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A sampler of ranchers’ views on 2017

As might be expected, their plans range from expansion to standing pat and retirement

cattleman on a horse

Rebuilding and expanding herds, or staying about the same — that seems to be what western Canadian ranchers have in mind as they head into 2017. Despite a sharp downturn in the cattle markets in 2016, only one member of this Ranchers’ Panel was talking about downsizing, with retirement in mind.

The 2016 fall market was a tough pill to swallow for everyone. While most of our panel were prepared for a market correction after 2015, they were all caught off guard when prices fell faster and sharper than expected.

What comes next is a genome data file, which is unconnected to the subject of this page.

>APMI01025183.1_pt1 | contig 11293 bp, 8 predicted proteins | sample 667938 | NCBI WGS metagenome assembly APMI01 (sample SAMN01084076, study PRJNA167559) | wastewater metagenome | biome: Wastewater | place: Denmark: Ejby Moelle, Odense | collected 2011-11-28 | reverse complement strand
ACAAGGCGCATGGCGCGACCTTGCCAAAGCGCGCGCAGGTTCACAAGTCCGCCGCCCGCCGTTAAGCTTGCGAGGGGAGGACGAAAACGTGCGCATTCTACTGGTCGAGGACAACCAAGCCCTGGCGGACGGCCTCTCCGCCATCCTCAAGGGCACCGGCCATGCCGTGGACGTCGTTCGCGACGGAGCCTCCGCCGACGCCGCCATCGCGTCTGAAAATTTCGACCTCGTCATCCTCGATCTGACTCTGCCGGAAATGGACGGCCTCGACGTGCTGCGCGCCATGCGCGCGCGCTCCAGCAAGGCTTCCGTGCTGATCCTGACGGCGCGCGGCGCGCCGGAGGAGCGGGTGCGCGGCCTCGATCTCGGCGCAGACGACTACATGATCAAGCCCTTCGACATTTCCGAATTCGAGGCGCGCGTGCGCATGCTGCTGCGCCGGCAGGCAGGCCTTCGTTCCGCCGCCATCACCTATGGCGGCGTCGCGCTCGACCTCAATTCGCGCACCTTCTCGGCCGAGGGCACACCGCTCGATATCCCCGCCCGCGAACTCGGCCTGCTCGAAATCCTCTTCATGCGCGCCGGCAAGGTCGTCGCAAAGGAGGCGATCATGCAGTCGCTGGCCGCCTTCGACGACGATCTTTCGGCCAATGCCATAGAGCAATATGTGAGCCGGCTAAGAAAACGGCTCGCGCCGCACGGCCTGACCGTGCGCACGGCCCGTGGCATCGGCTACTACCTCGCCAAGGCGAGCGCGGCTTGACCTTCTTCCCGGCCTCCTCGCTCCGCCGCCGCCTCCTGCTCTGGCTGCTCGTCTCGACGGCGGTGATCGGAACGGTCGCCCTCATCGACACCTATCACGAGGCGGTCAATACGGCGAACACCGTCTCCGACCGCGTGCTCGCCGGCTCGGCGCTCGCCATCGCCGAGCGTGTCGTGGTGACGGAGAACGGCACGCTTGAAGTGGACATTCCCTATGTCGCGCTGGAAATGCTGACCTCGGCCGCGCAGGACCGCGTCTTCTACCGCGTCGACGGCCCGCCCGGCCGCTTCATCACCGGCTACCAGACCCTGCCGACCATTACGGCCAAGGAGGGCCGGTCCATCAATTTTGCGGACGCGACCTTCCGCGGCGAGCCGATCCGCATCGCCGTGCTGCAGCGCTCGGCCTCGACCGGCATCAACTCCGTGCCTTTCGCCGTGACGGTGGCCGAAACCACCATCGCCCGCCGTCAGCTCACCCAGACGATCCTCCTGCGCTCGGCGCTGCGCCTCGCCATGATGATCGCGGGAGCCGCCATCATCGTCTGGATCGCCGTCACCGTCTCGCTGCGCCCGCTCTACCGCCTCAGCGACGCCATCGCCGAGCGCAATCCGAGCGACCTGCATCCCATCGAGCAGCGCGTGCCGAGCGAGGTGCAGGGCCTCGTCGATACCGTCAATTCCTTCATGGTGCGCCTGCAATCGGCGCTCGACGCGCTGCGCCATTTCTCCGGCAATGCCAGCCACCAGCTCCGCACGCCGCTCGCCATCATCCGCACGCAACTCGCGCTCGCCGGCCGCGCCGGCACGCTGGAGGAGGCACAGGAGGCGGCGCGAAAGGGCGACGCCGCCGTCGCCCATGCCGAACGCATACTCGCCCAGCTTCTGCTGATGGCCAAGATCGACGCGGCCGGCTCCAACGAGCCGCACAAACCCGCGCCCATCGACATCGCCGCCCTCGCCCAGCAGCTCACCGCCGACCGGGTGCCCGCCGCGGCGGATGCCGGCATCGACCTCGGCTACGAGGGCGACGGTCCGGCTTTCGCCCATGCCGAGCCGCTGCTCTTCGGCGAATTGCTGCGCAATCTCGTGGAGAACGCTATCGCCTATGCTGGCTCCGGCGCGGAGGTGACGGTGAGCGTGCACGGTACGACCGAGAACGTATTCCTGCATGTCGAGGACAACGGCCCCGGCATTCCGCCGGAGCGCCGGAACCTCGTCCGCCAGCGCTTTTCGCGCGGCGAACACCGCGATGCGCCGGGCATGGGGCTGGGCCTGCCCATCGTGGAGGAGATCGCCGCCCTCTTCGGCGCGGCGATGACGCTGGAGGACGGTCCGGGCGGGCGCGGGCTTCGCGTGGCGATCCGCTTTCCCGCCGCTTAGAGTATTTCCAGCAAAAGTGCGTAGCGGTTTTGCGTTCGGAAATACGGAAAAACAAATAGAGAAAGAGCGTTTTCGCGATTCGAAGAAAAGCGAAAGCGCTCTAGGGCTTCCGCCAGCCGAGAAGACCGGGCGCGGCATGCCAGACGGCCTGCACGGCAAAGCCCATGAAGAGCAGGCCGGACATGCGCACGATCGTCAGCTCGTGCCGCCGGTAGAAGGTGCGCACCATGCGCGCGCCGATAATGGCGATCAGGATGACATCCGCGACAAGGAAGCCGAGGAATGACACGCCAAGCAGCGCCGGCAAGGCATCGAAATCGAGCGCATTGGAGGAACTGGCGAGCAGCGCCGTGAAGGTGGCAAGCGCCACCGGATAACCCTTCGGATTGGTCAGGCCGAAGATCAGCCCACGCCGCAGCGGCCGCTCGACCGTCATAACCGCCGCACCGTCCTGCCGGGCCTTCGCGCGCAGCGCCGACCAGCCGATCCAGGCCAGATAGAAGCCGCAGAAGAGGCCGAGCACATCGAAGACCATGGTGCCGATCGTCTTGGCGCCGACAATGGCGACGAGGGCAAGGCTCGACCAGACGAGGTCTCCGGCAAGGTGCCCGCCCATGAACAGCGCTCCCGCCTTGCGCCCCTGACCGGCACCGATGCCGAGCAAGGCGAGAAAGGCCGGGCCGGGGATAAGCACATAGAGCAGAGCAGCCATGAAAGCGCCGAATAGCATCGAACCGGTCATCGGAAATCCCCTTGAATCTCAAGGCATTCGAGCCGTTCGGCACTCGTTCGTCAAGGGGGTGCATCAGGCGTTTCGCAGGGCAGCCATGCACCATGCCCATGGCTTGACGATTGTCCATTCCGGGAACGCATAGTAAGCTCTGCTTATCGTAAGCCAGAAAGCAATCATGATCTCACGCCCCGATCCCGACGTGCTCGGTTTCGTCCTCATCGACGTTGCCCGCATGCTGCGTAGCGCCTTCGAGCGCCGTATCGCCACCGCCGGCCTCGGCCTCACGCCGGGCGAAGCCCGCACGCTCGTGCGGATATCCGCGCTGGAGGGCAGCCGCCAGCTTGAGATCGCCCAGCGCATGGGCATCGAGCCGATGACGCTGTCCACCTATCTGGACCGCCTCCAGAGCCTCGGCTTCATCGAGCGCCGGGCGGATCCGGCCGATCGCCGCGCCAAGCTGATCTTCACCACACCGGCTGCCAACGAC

As for 2017, here’s what they had to say about their plans for this year and some thoughts about what the future holds.

Kelcy Elford

Caronport, Sask.

Kelcy Elford

Moving from a cow-calf operation to a summer grazing program in the past couple of years gave Kelcy Elford the opportunity to redevelop his family’s southern Saskatchewan ranch infrastructure to carry them through lower beef markets with reduced risk.

Elford, who ranches at Caronport, west of Moose Jaw, says the low cattle market in 2016 will probably make “it more appealing” as they look to buy yearlings this spring for the grazing operation. They do custom grazing of cow-calf pairs and run their own yearlings on both tame and native pasture.

“We have diversified into the summer grazing program,” he says. “But we also have a five-year plan to work over the infrastructure of the ranch and eventually buy back into cows.”